The two most well-known agencies are the Central Intelligence Agency and the Federal Bureau of Investigation. The others include Office of the Director of National Intelligence, Defense Intelligence Agency, National Geospatial-Intelligence Agency, National Security Agency, National Reconnaissance Office, Department of Energy, the Department of State, Department of Homeland Security, Department of the Treasury, Drug Enforcement Agency, and the five military branches – Army, Navy, Air Force, Marines and Coast Guard.

Whatever the focus, SCCC students are perfect for this type of work, said Leslie VonHolten, education coordinator with the Kansas Consortium-Intelligence Community Center for Academic Excellence (ICCAE).

 “The ICCAE program was developed to expand and diversify the intelligence workforce, and SCCC is an excellent partner in this regard,” VonHolten said. “Seward County has one of the highest foreign-born populations in the United States, so naturally SCCC has an ethnically diverse student population. Students from SCCC also represent what we call ‘geographic diversity,’ bringing vital perspective from an agricultural and industrial part of the country.”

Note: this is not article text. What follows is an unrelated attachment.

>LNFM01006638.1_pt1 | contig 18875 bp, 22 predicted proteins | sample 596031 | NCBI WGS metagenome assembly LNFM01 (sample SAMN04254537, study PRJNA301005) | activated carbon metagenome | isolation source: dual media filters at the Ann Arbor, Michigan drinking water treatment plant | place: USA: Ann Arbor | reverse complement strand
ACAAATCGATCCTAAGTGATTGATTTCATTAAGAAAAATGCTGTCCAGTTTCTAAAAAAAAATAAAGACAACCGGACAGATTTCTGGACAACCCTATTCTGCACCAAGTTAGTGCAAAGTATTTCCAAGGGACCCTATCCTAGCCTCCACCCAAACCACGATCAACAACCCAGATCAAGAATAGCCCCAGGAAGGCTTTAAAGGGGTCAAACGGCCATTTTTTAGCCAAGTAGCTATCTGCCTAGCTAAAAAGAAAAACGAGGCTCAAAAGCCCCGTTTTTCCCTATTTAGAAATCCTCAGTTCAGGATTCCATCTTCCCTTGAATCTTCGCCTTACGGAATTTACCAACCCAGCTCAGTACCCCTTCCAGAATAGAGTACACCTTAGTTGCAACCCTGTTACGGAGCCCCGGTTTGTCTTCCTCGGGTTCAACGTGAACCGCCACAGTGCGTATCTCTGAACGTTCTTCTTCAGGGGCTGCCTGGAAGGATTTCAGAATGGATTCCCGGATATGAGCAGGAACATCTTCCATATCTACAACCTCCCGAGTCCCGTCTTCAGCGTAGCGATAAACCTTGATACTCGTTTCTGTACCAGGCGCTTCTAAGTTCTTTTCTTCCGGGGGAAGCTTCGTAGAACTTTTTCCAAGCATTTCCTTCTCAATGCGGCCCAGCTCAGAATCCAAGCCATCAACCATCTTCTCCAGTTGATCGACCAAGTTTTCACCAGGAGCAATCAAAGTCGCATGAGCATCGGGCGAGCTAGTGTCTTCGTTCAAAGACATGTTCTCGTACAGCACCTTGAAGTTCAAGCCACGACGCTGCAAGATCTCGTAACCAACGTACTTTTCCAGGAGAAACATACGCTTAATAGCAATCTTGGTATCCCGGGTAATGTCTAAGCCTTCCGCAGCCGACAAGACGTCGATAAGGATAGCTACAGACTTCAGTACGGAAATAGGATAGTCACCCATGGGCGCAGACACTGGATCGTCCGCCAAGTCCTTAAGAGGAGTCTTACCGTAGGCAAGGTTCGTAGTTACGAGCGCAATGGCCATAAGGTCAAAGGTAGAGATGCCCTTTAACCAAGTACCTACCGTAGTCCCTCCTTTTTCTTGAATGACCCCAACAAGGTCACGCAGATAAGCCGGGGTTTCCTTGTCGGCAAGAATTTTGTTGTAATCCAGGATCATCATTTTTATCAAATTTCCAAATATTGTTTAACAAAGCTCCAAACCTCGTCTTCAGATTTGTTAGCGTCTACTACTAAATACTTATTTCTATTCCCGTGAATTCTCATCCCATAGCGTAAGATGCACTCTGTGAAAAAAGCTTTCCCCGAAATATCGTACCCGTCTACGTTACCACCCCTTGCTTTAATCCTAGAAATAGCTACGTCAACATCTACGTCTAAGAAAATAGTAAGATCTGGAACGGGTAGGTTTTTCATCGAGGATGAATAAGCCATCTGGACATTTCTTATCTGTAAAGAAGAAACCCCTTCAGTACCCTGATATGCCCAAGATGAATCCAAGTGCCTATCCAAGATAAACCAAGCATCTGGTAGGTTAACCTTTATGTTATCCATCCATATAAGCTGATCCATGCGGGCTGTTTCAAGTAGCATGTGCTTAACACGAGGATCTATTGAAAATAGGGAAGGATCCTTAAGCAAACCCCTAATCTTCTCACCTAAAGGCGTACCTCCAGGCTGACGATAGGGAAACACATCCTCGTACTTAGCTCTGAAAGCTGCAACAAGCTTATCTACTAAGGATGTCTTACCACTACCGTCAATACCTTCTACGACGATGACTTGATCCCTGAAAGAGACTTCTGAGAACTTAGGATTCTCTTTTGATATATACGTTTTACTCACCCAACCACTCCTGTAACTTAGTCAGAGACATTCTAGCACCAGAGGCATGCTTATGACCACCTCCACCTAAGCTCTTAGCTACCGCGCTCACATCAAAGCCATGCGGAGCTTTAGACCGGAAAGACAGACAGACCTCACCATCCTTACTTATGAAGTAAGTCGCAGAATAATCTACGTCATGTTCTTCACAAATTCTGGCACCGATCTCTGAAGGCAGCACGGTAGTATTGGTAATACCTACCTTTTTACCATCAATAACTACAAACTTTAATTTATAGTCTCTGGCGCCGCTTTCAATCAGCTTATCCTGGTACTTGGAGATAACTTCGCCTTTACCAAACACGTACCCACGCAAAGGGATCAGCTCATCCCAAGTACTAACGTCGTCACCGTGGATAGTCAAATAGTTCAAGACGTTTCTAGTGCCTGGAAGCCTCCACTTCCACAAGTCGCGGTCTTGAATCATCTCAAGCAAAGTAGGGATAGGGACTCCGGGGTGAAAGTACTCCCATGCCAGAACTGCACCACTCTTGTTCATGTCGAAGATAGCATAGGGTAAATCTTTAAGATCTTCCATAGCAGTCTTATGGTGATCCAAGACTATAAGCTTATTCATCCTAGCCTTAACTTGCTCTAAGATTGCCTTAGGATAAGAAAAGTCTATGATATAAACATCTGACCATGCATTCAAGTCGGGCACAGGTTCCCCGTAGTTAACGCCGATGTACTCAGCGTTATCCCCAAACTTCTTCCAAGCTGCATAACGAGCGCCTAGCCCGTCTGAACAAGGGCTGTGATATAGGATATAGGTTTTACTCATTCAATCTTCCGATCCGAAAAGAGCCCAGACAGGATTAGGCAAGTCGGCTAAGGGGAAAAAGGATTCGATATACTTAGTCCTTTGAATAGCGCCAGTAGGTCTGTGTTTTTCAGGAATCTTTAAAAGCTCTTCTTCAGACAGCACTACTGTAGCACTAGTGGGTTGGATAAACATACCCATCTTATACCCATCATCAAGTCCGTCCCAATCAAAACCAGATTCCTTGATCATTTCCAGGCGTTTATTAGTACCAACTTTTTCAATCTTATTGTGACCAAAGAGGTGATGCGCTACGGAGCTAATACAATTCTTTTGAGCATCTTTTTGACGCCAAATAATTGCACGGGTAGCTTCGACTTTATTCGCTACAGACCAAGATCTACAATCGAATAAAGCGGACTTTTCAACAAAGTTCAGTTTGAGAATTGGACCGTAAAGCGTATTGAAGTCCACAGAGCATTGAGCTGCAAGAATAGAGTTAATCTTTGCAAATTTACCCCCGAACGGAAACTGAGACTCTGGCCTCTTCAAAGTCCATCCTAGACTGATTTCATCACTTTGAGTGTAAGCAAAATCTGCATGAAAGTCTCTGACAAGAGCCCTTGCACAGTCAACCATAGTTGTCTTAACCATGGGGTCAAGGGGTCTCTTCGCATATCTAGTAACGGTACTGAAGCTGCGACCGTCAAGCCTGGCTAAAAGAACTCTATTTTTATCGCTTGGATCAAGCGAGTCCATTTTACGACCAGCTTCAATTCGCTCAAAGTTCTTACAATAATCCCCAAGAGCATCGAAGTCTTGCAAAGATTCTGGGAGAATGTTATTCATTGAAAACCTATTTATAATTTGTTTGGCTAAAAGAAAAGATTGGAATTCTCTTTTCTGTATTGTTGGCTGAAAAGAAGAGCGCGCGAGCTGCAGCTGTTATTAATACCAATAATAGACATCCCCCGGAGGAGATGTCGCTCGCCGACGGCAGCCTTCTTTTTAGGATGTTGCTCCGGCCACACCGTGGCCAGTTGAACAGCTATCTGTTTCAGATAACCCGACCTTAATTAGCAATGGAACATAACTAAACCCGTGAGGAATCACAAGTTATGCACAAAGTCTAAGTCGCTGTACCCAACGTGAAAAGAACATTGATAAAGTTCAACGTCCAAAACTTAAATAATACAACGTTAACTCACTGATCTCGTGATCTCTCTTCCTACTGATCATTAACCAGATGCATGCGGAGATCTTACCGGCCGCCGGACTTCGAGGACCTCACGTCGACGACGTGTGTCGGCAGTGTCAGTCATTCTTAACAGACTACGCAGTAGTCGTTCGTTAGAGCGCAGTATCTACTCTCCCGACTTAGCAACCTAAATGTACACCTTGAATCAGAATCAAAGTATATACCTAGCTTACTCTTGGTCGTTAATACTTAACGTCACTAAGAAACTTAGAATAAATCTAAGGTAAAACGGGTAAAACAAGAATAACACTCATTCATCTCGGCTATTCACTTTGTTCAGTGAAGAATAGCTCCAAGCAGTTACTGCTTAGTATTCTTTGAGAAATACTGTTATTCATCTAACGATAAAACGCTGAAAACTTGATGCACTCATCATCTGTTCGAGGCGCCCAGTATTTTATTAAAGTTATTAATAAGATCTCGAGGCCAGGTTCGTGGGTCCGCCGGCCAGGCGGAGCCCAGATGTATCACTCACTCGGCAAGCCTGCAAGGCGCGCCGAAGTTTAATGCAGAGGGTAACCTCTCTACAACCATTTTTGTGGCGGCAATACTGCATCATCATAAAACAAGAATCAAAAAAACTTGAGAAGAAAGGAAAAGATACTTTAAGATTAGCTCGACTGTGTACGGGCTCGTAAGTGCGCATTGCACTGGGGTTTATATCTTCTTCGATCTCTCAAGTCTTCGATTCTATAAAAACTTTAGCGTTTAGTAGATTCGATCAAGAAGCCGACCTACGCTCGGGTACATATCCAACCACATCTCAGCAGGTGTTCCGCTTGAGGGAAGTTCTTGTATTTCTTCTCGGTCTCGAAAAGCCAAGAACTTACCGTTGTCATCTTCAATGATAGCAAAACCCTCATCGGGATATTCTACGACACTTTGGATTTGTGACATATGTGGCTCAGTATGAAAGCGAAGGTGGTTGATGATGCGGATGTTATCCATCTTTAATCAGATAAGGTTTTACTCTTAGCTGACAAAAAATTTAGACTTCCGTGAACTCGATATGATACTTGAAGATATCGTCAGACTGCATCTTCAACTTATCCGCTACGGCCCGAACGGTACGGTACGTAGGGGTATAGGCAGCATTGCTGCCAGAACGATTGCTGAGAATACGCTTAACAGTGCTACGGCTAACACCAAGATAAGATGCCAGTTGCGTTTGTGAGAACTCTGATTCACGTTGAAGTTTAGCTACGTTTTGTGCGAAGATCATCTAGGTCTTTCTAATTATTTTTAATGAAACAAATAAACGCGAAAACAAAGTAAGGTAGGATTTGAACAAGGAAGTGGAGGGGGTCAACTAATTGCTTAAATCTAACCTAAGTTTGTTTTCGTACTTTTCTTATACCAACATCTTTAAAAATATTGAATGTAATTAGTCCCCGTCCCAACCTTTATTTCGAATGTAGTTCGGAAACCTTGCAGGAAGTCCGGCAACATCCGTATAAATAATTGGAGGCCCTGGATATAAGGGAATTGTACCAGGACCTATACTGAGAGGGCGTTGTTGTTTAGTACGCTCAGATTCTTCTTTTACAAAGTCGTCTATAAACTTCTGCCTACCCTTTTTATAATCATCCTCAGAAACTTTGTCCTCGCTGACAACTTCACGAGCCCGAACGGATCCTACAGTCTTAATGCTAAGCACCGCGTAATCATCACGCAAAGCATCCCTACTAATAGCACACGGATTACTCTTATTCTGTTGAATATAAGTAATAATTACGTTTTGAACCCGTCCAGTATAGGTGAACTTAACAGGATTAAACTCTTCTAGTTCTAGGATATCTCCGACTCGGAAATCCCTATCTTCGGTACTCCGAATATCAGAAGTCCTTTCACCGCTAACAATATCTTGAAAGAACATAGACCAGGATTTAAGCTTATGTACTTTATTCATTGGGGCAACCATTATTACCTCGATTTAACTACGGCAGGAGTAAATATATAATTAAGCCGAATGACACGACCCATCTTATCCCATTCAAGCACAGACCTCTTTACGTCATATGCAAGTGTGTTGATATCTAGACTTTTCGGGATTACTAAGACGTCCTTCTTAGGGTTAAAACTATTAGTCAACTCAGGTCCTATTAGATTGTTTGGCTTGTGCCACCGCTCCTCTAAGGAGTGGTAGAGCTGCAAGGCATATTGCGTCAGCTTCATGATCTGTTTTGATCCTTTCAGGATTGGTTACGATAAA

Traditionally, the intelligence community has recruited from colleges along the East Coast, VonHolten noted, “but agencies are recognizing that in today’s global world, we need people from all types of backgrounds.”

In fact, VonHolten said, a CIA recruiter recently told her the most important attributes for new agents are curiosity, critical thinking skills, and strong writing skills.

“In the ICCAE, we can help you with critical thinking and writing,” she said. “What we need are curious students who are willing to work hard.”

As the intelligence community in the U.S. looks to the future, it’s opted to invest in developing intentional partnerships with colleges that can help fill the gaps in personnel with a wide array of recruits. KU, in partnership with SCCC, Dodge City Community College, and Donnelly College in Kansas City, applied to be an ICCAE and received a $1.5 million grant from the Defense Intelligence Agency. The grant was made possible through the DIA’s Intelligence Community Centers for Academic Excellence program, which was established in 2005 to support the need for qualified intelligence professionals to carry out the United States’ national security initiatives.